Tony rolled out an X-Men force consisting of the new Cyclops, Storm and Colossus figs from the DANGER ROOM starter set, the Free Comic Book Day Wolverine, a Veteran Rogue from the original Infinity Challenge set, and of course, Nightcrawler, with the inevitable Armor Piercing on him. (I forget what all everyone else had on them, although I’m sure there were a few more Feat Cards out there... wait... Wolverine had Automatic Regeneration.)
I’d put out some 3-D objects, and then dealt each of us four object tokens, face down, so I had no idea what I was passing out, except Tony got one Collateral Damage token and so did I. As it turns out, Tony got a Teleport Pad. (I got a Fuel Tank, which didn't end up coming into the fight.)
Now, by WizKids rules, the Teleport Pad object token is pretty limited… in fact, I can’t see how they’re worth a goddam, actually. They’ll teleport you up to six spaces away, but they give you an action token when they do it. Since you get an action token any time you move, and you can’t have two action tokens in the same turn, this means a figure would have to move onto the pad on one turn and then teleport six spaces on a subsequent turn. This hardly seems worthwhile, when most figs can move six spaces anyway. I guess it could be useful to move past Blocking Terrain, but other than that, it seems pointless.
So I made a House Rule. You could use a Teleport Pad to move up to six spaces for no action token (although if you moved up to the object and passed through it, of course you’d get an action token for the movement). For an additional action token, you could use the teleport pad to teleport anywhere on the board. This would mean that if you were moving when you went through the pad, and you used it for the latter purpose, you’d end up pushing yourself and taking a click of damage… and I foolishly thought that would be enough of a limitation. Brother, did I need an education... and as Hank Pym had once done to Wonder Man in a long ago issue of Avengers, Tony proceeded to give me one.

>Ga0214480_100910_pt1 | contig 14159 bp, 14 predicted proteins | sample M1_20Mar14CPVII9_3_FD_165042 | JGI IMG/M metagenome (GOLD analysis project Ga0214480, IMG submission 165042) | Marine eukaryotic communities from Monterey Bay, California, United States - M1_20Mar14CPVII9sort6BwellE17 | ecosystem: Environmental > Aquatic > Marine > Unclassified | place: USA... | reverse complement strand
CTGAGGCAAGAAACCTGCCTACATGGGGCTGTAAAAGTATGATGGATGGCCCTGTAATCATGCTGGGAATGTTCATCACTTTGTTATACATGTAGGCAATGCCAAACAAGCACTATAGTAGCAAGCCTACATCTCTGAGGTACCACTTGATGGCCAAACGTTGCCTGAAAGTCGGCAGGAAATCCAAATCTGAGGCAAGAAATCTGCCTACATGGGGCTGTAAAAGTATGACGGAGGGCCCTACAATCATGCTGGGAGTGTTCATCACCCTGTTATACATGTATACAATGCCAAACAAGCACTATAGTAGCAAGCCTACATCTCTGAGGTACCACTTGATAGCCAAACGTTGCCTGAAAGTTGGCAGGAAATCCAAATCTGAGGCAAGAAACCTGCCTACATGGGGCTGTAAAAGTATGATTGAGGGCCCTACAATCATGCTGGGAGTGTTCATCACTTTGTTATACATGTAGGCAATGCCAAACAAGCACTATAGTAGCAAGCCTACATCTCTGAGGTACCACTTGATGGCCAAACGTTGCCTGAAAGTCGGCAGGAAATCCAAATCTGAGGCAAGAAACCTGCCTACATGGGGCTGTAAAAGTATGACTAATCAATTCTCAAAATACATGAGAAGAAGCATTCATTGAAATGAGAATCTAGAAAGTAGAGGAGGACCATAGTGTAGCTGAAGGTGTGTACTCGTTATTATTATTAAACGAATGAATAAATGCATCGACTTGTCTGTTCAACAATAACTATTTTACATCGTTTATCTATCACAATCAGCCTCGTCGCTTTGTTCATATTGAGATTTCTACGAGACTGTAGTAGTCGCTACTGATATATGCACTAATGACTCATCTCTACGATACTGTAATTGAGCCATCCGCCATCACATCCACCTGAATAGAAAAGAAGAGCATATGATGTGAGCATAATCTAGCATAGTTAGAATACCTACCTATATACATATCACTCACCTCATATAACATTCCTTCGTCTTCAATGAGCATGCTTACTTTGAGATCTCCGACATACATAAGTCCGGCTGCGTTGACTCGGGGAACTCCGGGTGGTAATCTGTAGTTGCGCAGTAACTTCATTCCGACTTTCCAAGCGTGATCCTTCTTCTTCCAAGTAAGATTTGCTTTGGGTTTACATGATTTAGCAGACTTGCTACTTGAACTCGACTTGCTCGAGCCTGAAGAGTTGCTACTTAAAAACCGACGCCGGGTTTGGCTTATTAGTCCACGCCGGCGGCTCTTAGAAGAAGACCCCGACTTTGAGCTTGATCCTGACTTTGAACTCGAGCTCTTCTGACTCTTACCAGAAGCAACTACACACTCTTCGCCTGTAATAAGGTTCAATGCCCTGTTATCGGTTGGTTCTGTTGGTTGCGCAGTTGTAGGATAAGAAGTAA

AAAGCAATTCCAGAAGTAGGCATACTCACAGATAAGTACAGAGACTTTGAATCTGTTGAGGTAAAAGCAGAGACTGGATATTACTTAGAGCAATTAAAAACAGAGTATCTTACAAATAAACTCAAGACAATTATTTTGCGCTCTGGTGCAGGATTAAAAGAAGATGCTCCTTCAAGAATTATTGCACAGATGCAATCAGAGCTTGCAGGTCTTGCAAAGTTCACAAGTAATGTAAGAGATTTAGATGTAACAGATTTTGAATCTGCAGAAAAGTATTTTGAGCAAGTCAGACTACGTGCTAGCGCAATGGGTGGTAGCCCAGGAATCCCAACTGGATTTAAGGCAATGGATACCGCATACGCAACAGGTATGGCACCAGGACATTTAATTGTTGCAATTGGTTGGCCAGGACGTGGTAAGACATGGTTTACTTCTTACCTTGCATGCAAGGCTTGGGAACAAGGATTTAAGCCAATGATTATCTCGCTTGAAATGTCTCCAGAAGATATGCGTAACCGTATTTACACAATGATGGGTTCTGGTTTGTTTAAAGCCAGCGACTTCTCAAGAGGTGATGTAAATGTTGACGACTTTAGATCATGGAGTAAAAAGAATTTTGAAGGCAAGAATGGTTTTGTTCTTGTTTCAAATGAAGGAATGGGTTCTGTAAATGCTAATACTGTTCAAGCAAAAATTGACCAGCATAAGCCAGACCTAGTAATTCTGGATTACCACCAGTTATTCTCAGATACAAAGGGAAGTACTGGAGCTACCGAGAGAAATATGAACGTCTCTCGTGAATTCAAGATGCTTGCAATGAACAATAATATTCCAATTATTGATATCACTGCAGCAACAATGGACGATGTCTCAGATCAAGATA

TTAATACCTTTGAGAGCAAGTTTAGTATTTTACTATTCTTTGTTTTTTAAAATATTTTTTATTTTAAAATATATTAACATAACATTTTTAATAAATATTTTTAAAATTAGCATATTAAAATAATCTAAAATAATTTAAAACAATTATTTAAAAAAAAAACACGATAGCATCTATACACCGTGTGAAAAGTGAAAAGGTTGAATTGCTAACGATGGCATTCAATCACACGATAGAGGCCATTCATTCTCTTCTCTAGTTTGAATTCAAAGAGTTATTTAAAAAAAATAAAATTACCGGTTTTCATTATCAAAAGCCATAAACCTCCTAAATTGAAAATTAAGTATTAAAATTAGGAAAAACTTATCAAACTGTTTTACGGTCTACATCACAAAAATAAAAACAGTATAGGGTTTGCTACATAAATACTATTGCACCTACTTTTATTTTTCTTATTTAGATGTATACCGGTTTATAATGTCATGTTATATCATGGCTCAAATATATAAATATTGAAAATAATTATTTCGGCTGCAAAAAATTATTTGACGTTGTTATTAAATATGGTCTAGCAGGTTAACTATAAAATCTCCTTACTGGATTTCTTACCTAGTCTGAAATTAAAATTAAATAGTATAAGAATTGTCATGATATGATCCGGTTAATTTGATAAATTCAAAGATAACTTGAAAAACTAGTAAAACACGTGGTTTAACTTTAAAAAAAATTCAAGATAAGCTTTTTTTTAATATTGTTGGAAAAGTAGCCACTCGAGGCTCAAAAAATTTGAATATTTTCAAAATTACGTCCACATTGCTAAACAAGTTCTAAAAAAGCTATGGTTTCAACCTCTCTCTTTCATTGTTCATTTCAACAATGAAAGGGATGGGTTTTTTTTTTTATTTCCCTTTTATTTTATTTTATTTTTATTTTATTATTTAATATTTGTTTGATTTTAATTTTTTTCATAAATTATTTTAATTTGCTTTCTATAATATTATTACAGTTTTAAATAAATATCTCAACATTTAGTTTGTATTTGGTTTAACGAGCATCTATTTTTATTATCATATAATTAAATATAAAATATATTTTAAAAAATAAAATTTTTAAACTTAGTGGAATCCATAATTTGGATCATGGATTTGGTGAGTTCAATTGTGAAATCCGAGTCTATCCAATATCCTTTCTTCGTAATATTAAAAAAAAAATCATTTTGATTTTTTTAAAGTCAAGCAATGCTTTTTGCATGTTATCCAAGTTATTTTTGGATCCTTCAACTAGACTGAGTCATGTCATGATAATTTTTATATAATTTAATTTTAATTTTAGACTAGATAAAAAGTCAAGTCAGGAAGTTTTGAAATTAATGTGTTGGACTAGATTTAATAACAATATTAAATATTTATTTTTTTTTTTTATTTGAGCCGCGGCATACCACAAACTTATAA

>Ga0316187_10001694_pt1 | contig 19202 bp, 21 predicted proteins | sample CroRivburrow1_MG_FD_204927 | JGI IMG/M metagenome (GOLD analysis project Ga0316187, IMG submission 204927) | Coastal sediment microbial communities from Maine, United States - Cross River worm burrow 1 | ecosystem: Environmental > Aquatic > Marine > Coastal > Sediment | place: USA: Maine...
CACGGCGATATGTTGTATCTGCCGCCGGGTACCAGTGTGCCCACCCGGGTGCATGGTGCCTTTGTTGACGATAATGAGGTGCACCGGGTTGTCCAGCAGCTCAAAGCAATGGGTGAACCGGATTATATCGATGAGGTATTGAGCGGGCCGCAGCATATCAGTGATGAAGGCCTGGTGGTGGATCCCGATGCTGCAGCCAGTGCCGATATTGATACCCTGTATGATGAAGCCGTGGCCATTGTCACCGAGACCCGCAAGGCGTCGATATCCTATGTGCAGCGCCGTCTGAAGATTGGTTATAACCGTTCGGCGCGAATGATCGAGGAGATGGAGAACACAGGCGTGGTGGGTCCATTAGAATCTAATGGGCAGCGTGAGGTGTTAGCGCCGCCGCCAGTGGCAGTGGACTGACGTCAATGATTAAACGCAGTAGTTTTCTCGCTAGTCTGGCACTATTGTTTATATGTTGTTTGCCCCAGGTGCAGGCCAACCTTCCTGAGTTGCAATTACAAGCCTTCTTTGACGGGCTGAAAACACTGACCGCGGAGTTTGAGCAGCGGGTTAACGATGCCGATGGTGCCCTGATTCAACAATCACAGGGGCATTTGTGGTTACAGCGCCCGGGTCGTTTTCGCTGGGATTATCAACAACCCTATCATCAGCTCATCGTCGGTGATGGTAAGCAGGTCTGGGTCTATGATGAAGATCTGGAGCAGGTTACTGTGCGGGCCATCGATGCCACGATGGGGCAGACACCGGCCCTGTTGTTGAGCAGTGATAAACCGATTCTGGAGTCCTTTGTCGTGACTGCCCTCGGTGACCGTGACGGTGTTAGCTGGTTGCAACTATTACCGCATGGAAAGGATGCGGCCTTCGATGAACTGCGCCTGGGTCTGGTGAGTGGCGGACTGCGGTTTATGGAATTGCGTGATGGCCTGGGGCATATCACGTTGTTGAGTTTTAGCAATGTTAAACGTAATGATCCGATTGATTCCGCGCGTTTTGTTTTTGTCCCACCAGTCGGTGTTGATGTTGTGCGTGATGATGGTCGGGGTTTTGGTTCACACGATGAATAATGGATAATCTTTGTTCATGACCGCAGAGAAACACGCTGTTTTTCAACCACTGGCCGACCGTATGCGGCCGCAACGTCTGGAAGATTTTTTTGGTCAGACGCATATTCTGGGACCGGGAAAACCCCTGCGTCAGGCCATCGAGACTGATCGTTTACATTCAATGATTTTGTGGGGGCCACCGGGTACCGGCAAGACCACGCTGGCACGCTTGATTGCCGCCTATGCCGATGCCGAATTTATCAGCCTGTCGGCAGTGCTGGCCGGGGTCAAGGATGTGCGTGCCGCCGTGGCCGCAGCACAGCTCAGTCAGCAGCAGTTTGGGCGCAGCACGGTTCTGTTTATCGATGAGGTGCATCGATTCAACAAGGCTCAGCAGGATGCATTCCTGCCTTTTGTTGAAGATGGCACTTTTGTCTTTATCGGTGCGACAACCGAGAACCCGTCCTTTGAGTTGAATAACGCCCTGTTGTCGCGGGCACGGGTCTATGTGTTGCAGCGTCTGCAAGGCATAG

Tony used that teleport pad to utterly dismantle my squad. He sent Colossus, Wolverine, and Cyclops through that thing, and between the three of them, they rendered the Angel, the Black Widow, and Iceman down into useless gruel in one turn. This left Ghost Rider and Hercules to carry a great deal of freight. They did their best; and helped out a little bit by Ivan doing some crack shooting, they managed to take out Cyclops, and put a major hurt on Rogue, Nightcrawler, and Storm before they went down… but honestly. That Teleport Pad was the death of me.
It couldn’t have been a Worthington Industries teleporter pad, though; if it had been, it would have had a 2/3s chance of sending anyone who used it to Antartica, or Mars, or something.
Maybe that’s the ticket. Instead of making the teleporter cost an action token, I should set up a little table for it, as follows:
Roll d6 for Teleporter result
1 teleport pad blows up, user takes 3 clicks of damage
2 User travels to square of choice, may continue to move
3 opponent places user in square of choice, user's turn ends
4 user teleports to random square on map
5 teleporter turns user inside out, automatic KO
6 teleporter undoes all damage done to user, heal to your first slot
Anyway, the second game was just sad… for me, not for Tony. There were some fun moments, such as when Ghost Rider rode his flaming motorcycle up some stairs to the top of the building where Nightcrawler was hiding, with Hercules riding pillion, and blew Nightcrawler off the roof into the parking lot… and Ivan shooting a shocked Scott Summers in the head was a giggle… but for the most part, that teleporter pad was my complete undoing.
Gotta fix those rules.